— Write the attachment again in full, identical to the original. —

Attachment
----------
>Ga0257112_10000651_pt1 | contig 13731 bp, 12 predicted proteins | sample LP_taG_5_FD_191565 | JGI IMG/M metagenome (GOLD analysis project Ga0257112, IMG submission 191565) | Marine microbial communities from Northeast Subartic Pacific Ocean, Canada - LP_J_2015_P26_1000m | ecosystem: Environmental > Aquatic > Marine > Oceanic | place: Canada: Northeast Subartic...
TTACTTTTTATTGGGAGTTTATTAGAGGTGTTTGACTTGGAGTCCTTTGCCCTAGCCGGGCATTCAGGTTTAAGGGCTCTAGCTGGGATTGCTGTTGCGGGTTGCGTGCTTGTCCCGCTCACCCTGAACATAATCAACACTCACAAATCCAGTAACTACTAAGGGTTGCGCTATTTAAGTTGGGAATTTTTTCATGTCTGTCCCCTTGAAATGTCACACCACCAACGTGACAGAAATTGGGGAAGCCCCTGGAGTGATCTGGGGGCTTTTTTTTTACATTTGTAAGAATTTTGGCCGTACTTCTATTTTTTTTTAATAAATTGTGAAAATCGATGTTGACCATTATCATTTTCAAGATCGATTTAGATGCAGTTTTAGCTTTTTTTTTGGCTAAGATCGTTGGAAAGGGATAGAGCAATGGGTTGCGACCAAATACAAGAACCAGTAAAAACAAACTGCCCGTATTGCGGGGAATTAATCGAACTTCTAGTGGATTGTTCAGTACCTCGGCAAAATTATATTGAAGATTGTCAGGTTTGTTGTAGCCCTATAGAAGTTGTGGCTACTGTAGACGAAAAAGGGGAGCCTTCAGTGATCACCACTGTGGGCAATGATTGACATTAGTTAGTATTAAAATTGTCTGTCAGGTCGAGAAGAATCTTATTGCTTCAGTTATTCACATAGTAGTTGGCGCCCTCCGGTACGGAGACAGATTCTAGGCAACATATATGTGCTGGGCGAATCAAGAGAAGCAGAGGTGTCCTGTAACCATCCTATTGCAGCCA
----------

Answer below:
>Ga0257112_10000651_pt1 | contig 13731 bp, 12 predicted proteins | sample LP_taG_5_FD_191565 | JGI IMG/M metagenome (GOLD analysis project Ga0257112, IMG submission 191565) | Marine microbial communities from Northeast Subartic Pacific Ocean, Canada - LP_J_2015_P26_1000m | ecosystem: Environmental > Aquatic > Marine > Oceanic | place: Canada: Northeast Subartic...
TTACTTTTTATTGGGAGTTTATTAGAGGTGTTTGACTTGGAGTCCTTTGCCCTAGCCGGGCATTCAGGTTTAAGGGCTCTAGCTGGGATTGCTGTTGCGGGTTGCGTGCTTGTCCCGCTCACCCTGAACATAATCAACACTCACAAATCCAGTAACTACTAAGGGTTGCGCTATTTAAGTTGGGAATTTTTTCATGTCTGTCCCCTTGAAATGTCACACCACCAACGTGACAGAAATTGGGGAAGCCCCTGGAGTGATCTGGGGGCTTTTTTTTTACATTTGTAAGAATTTTGGCCGTACTTCTATTTTTTTTTAATAAATTGTGAAAATCGATGTTGACCATTATCATTTTCAAGATCGATTTAGATGCAGTTTTAGCTTTTTTTTTGGCTAAGATCGTTGGAAAGGGATAGAGCAATGGGTTGCGACCAAATACAAGAACCAGTAAAAACAAACTGCCCGTATTGCGGGGAATTAATCGAACTTCTAGTGGATTGTTCAGTACCTCGGCAAAATTATATTGAAGATTGTCAGGTTTGTTGTAGCCCTATAGAAGTTGTGGCTACTGTAGACGAAAAAGGGGAGCCTTCAGTGATCACCACTGTGGGCAATGATTGACATTAGTTAGTATTAAAATTGTCTGTCAGGTCGAGAAGAATCTTATTGCTTCAGTTATTCACATAGTAGTTGGCGCCCTCCGGTACGGAGACAGATTCTAGGCAACATATATGTGCTGGGCGAATCAAGAGAAGCAGAGGTGTCCTGTAACCATCCTATTGCAGCCA